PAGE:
I smiled as they told me this. They were right. Previous emotional woundings, things that would bring tears to my eyes at the thought of them, simply couldn’t hold a hand to the intensity of this pain. This pain erased everything else. A reset button was pushed, and I could start over.

This was a rebirth, a reset, an opportunity to reevaluate everything in my life, including emotions and memories, and decide what to keep and what to change. I could start anew, and become the person I want, without being held back by previous fears, experiences, and pains.

“Act like a healthy person,” my guides told me my first or second day in the hospital. “Don’t act like a sick person. Don’t move like a sick person. Don’t make noises like a sick person. Don’t get into the mindset of a sick person. You are a healthy person.

“If you’re in pain, move slowly, but move like a healthy person. If you need to make a noise, make it, but make a noise like a healthy person. If you need to feel down or complain, then do so, but like a healthy person. When you speak, make sure the voice you’re speaking with is that of a healthy person. You’re healthy. Act and speak and move like a healthy person.”

The guides who told me they would be with me stayed with me. Not only would they give me lots of advice throughout the day, they would help me with visions to keep my spirits up and help me heal. I would close my eyes, and see a guide asking, “Where do you want to go?”

Maybe it was the medications, maybe it was because I was trained and practiced in receiving visions, or likely, a combination of both which made this state of being easy to reach from my hospital bed.

“Show me something beautiful,” I often responded. It was difficult to stay positive in the hospital environment. I needed to see the beauty of the world.

In my vision, I felt like I was flying through the air. I was shown beautiful mountain ranges and forests, rivers, and all sorts of natural wonders. I would see the amazing colors of fall foliage.

Other times I would see musical shows on a stage, with songs and dancers. The songs were divine songs – songs about love creating the world, love creating our souls, love literally holding the world together. There were dancers doing synchronized movements, dances, and back flips. The background colors sparkled, moved and changed in synchronization with the songs, music, and dancers. It was beautiful. I’d never seen anything like it.

Once I asked what was important in life. And I was shown people at gatherings, dressed up and enjoying the company of others. “This is real,” I was told. “You are seeing real people at a real event that’s happening right now. This is what life is about – gathering together in groups, and sharing your company and unique gifts with each other.”

Other times I would travel to Tibet. I would be shown ancient temples and be bewildered by their beauty and holiness. Once I was being guided through a number of temples that were large, beautiful, and ornately decorated. I felt like holiness was literally infused in the walls. I was told, “This temple doesn’t exist anymore. You’re seeing it now as it was 800 years ago. I immediately felt a sense of sadness and loss, not only for this temple but for the plight of the Tibetan people.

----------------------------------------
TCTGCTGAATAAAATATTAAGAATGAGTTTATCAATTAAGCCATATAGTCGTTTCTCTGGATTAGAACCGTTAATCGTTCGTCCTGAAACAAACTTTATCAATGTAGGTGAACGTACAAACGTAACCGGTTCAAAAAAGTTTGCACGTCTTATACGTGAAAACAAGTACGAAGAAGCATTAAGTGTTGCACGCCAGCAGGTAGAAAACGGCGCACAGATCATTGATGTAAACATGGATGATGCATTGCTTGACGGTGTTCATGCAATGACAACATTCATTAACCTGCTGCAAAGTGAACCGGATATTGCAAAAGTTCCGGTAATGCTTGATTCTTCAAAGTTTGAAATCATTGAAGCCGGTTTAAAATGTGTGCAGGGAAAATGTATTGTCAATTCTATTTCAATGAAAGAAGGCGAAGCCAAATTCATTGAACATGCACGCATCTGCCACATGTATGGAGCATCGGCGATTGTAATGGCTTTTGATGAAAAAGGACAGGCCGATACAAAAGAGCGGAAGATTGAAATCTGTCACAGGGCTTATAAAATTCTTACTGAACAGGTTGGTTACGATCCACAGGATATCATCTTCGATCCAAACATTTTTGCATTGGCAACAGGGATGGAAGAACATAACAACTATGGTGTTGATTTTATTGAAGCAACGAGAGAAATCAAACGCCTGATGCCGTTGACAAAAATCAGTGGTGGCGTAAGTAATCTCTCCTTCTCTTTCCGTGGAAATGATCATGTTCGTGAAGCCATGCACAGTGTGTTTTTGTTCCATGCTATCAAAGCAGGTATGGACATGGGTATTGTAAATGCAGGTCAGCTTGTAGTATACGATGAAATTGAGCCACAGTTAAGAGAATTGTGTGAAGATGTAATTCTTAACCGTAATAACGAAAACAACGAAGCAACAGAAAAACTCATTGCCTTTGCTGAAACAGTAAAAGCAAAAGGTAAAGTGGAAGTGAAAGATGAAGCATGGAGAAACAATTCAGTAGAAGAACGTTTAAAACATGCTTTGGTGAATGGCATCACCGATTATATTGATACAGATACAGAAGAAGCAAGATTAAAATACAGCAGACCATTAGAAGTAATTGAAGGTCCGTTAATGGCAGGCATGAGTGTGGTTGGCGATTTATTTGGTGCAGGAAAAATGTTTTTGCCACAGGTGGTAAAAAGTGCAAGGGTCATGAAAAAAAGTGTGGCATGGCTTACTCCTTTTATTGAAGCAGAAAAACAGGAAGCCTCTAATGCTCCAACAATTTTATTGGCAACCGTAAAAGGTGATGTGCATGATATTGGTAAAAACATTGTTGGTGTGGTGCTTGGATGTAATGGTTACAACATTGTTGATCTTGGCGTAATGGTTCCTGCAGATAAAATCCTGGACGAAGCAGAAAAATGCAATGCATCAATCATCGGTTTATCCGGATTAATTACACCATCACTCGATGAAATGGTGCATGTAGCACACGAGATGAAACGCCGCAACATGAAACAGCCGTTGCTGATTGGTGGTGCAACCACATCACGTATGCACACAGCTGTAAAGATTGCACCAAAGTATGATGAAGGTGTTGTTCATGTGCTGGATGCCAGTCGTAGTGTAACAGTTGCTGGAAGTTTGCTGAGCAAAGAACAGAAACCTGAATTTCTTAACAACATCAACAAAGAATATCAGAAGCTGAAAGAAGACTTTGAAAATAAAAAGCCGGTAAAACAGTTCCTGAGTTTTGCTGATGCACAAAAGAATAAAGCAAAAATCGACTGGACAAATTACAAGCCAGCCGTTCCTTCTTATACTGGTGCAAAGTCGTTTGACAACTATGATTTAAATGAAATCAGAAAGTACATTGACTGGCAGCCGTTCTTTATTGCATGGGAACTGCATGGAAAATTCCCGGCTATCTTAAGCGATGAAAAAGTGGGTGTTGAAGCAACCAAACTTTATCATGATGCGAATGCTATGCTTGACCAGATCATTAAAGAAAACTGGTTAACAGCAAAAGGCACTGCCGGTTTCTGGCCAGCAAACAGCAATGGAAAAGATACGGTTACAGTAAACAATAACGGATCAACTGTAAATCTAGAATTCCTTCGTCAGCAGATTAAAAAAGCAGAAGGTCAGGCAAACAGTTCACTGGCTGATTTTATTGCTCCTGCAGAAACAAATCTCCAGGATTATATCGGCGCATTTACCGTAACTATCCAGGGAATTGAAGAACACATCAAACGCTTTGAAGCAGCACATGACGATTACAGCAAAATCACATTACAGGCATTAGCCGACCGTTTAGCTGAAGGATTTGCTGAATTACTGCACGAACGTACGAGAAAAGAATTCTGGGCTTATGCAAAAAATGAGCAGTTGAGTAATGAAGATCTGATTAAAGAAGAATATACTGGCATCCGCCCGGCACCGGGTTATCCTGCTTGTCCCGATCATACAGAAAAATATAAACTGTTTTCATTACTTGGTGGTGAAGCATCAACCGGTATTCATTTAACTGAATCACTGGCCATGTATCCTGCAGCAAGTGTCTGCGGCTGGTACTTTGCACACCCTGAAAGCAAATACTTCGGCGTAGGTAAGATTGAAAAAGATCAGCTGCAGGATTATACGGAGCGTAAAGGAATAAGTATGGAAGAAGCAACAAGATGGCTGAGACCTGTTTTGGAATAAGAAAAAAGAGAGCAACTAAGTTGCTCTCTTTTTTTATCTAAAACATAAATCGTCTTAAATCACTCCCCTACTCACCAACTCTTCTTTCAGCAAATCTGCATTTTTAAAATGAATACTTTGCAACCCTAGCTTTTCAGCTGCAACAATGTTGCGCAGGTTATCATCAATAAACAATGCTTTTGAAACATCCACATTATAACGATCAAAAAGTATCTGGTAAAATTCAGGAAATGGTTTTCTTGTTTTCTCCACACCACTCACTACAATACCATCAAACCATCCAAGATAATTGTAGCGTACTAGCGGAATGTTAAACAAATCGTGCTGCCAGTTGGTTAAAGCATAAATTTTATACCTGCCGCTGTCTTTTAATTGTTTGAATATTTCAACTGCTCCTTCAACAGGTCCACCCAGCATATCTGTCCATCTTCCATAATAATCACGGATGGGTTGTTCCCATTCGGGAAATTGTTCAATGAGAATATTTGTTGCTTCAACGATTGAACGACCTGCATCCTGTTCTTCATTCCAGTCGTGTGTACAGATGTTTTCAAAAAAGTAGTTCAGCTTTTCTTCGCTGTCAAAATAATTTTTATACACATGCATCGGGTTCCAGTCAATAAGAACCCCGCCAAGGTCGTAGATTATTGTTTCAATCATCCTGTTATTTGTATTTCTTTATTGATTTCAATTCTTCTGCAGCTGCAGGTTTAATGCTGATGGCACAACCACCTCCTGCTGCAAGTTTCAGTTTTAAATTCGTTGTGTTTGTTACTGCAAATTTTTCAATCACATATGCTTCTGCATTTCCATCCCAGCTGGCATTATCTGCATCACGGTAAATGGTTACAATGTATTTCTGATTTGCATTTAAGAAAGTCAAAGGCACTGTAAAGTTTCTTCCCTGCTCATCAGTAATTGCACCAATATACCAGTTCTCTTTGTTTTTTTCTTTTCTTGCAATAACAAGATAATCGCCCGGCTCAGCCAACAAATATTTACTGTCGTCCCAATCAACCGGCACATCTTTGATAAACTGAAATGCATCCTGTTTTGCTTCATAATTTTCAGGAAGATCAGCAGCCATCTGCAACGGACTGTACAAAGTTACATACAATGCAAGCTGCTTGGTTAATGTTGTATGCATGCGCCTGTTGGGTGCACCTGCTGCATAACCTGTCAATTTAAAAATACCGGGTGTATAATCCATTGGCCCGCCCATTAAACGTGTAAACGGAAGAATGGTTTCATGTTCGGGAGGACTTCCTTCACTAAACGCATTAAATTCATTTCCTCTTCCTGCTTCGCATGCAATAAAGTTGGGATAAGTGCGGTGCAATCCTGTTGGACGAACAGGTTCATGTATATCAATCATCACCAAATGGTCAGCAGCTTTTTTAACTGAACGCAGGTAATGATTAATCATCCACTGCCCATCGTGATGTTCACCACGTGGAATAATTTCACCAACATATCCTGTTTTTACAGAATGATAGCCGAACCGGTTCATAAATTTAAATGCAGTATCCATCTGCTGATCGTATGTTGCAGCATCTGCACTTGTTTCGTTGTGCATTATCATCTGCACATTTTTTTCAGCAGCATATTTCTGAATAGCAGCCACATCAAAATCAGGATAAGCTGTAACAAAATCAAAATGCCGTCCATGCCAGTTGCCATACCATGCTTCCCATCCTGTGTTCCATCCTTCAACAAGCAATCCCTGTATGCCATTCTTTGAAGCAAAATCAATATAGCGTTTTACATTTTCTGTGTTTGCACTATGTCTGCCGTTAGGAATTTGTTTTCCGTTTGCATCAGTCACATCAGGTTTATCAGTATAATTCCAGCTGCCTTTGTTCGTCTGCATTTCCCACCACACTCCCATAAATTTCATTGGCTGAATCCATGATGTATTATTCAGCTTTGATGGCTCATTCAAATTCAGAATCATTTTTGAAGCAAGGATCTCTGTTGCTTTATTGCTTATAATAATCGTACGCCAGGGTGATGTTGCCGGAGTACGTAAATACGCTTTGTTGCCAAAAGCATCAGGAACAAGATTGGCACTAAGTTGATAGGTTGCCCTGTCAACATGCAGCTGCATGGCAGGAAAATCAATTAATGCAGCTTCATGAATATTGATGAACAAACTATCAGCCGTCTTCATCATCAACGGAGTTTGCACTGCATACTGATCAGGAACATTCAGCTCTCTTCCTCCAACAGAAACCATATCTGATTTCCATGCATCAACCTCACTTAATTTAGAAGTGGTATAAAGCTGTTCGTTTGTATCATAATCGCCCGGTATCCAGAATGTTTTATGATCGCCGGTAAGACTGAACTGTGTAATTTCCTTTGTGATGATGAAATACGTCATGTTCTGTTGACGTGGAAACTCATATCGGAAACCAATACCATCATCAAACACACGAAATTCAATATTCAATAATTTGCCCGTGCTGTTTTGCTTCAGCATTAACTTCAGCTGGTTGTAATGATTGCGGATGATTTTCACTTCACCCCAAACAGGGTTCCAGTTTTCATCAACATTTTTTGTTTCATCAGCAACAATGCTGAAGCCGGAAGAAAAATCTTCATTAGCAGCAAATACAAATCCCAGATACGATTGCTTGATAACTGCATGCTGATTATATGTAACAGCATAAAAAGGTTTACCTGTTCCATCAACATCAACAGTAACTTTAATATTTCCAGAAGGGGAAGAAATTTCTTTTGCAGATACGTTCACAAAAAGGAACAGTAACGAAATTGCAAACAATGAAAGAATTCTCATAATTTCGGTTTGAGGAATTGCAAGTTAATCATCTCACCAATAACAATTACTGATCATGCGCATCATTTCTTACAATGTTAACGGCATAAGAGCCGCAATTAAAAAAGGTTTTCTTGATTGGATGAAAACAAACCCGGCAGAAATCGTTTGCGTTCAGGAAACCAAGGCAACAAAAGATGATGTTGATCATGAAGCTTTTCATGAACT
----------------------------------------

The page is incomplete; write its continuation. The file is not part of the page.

“Don’t worry,” I was told by my guide. “Just as you can visit here, so can the priests and monks and most anyone who wishes to visit, with some practice. And there are yet more places to see.”

“Why am I being allowed here?” I asked.“Because you asked to see some of the holiest places on the planet. Because you need help right now, and we’ve offered to be of some assistance. Because you asked in good faith. Because you have little agenda other than the development of your own soul. Because you’re kind. Because you’ve devoted your life to helping people without too much regard as to the consequences to your life.”

At night I would dream I was walking. All night long, dream after dream, I’d walk through fields, across rivers, through forests. When I woke up, it took me a few moments to remember – I could hardly move my legs at all, let alone walk.

“Trust your instincts,” my healer said to me on the phone, a week or so after my accident. He was the only person to tell me to trust my instincts. Everyone else told me to trust their instincts. My system was filled with medications. My thoughts were fuzzy. I hardly ate anything. Everyone was telling me what to do, what to eat, how to move.

“Do I eat what I think, or what they think?” I asked him. “Do I move how I want, or how they want? I don’t trust my thoughts right now.”

Who was this man who told me to trust my instincts and not his? The man I trusted to be my healer and teacher for over 10 years. Of course, there were plenty of times in the past when he told me to follow his instincts. Like when I was filled with fear. Or hatred. Or when I thought I couldn’t do what I wanted. Or four years prior when I talked to him the night before I would channel in public for the first time.

I had channeled privately with people one on one for years, but to do it up in front of a group of people, with so many people watching and judging, was a whole other story.

I was in Jerusalem, on the phone with him in Boston, shaking, with tears raining out of my eyes. “How can I do this? I can’t do this.”